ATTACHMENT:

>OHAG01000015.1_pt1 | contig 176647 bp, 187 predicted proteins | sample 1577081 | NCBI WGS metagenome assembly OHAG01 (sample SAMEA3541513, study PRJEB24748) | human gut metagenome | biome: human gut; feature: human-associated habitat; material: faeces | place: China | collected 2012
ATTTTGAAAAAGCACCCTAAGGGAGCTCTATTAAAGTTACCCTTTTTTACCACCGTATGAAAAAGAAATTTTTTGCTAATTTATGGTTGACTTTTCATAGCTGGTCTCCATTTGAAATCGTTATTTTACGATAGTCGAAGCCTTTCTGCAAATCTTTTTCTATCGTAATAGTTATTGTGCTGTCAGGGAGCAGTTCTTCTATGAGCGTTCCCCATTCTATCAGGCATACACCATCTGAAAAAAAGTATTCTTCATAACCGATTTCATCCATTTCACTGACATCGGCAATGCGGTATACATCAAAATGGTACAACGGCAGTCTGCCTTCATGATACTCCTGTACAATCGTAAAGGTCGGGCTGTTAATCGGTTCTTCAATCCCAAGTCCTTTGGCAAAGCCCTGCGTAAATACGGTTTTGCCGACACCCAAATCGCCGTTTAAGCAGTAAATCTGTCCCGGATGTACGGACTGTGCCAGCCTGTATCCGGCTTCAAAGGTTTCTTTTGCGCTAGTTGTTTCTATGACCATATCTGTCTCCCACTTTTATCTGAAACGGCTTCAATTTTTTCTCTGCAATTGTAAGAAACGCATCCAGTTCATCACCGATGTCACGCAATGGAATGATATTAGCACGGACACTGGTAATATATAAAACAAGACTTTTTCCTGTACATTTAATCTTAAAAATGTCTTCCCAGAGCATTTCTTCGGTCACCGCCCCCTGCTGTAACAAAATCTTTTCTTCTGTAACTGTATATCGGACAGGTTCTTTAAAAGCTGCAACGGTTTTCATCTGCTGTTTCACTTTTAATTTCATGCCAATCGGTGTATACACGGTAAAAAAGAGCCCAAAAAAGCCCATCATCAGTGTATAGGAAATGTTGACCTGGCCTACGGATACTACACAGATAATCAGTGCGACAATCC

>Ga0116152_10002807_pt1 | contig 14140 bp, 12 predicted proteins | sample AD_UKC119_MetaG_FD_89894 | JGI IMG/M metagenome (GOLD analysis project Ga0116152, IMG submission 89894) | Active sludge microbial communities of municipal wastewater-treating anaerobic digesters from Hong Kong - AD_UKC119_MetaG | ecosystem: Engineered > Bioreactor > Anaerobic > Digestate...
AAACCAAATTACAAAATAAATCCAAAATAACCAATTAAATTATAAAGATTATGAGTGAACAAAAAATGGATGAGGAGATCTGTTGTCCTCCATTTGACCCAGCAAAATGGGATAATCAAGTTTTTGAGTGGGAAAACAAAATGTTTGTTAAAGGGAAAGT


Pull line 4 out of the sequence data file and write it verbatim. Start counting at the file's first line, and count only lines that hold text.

AAACCAAATTACAAAATAAATCCAAAATAACCAATTAAATTATAAAGATTATGAGTGAACAAAAAATGGATGAGGAGATCTGTTGTCCTCCATTTGACCCAGCAAAATGGGATAATCAAGTTTTTGAGTGGGAAAACAAAATGTTTGTTAAAGGGAAAGT